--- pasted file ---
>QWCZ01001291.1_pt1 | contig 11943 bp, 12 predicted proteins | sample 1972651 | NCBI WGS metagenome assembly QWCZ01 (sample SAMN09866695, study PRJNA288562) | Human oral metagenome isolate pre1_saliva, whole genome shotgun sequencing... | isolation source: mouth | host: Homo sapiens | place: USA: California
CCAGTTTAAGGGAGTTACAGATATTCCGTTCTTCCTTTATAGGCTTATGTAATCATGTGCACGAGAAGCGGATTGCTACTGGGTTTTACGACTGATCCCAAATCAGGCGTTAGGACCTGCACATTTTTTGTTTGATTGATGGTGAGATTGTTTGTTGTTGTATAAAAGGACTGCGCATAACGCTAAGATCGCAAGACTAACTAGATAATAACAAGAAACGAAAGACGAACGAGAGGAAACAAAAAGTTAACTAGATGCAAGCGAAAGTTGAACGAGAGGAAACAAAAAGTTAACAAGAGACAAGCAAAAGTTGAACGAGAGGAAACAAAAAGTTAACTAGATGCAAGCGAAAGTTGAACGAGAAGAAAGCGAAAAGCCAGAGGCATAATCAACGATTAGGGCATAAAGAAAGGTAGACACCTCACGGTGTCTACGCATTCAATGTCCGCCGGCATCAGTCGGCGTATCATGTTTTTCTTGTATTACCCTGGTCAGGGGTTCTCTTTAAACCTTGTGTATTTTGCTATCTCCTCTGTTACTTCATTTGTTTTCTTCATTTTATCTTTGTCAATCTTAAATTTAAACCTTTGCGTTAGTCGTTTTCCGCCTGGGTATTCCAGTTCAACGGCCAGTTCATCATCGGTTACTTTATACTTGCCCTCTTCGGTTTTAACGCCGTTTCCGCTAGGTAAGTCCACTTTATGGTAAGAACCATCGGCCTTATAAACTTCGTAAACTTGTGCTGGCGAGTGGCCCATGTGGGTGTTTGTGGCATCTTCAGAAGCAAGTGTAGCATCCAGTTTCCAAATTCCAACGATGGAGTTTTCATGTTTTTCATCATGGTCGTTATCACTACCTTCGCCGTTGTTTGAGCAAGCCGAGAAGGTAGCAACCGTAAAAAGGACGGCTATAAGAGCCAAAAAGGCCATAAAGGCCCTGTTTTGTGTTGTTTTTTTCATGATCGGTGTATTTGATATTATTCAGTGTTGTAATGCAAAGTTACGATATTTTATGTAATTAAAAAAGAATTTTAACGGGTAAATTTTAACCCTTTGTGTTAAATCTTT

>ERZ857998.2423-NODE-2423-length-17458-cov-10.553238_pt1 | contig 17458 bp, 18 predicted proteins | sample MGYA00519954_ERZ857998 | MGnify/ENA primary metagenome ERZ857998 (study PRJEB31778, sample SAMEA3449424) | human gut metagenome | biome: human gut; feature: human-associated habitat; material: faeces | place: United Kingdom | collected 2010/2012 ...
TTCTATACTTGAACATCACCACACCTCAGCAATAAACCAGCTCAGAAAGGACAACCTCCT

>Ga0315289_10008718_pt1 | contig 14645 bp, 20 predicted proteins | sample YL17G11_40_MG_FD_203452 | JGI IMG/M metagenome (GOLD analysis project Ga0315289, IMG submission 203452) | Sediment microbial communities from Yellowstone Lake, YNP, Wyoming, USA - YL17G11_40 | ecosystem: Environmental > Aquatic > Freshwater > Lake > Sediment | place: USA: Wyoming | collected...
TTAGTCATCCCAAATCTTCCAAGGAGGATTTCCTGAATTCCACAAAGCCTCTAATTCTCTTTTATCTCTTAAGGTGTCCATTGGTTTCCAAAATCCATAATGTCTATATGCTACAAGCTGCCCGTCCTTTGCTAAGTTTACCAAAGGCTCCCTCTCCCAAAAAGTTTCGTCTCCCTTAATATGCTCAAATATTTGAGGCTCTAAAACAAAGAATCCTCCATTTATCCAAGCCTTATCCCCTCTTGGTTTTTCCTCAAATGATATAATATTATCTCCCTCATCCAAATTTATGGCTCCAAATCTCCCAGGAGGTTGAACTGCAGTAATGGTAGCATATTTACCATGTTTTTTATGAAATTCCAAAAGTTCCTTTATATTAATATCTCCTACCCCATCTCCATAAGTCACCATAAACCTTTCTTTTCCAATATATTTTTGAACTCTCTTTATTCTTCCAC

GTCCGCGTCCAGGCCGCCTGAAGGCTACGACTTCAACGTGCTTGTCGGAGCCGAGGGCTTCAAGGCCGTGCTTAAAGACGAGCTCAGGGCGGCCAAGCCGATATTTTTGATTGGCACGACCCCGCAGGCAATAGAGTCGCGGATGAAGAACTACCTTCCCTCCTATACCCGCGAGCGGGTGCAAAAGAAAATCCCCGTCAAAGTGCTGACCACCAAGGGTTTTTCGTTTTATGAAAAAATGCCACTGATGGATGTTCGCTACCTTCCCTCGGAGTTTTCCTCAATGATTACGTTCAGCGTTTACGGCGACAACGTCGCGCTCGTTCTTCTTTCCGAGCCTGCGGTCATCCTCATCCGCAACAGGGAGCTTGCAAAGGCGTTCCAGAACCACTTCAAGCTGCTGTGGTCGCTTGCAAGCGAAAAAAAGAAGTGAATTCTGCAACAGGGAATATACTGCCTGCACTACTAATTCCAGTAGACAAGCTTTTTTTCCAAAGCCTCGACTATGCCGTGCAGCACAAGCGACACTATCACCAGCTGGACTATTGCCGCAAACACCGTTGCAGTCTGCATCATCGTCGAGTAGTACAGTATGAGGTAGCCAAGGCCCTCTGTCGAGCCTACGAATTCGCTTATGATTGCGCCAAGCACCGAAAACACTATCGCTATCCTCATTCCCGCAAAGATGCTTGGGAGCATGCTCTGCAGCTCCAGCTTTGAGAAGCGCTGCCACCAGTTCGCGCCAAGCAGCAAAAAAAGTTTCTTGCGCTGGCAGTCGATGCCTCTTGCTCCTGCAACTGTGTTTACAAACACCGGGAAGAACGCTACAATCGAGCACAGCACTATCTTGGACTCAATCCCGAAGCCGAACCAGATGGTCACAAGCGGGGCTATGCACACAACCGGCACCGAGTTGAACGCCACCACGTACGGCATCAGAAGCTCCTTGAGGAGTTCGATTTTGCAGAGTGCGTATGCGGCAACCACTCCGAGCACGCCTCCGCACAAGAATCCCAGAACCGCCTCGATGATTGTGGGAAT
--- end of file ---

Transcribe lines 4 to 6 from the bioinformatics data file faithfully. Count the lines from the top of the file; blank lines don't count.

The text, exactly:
TTCTATACTTGAACATCACCACACCTCAGCAATAAACCAGCTCAGAAAGGACAACCTCCT

>Ga0315289_10008718_pt1 | contig 14645 bp, 20 predicted proteins | sample YL17G11_40_MG_FD_203452 | JGI IMG/M metagenome (GOLD analysis project Ga0315289, IMG submission 203452) | Sediment microbial communities from Yellowstone Lake, YNP, Wyoming, USA - YL17G11_40 | ecosystem: Environmental > Aquatic > Freshwater > Lake > Sediment | place: USA: Wyoming | collected...
TTAGTCATCCCAAATCTTCCAAGGAGGATTTCCTGAATTCCACAAAGCCTCTAATTCTCTTTTATCTCTTAAGGTGTCCATTGGTTTCCAAAATCCATAATGTCTATATGCTACAAGCTGCCCGTCCTTTGCTAAGTTTACCAAAGGCTCCCTCTCCCAAAAAGTTTCGTCTCCCTTAATATGCTCAAATATTTGAGGCTCTAAAACAAAGAATCCTCCATTTATCCAAGCCTTATCCCCTCTTGGTTTTTCCTCAAATGATATAATATTATCTCCCTCATCCAAATTTATGGCTCCAAATCTCCCAGGAGGTTGAACTGCAGTAATGGTAGCATATTTACCATGTTTTTTATGAAATTCCAAAAGTTCCTTTATATTAATATCTCCTACCCCATCTCCATAAGTCACCATAAACCTTTCTTTTCCAATATATTTTTGAACTCTCTTTATTCTTCCAC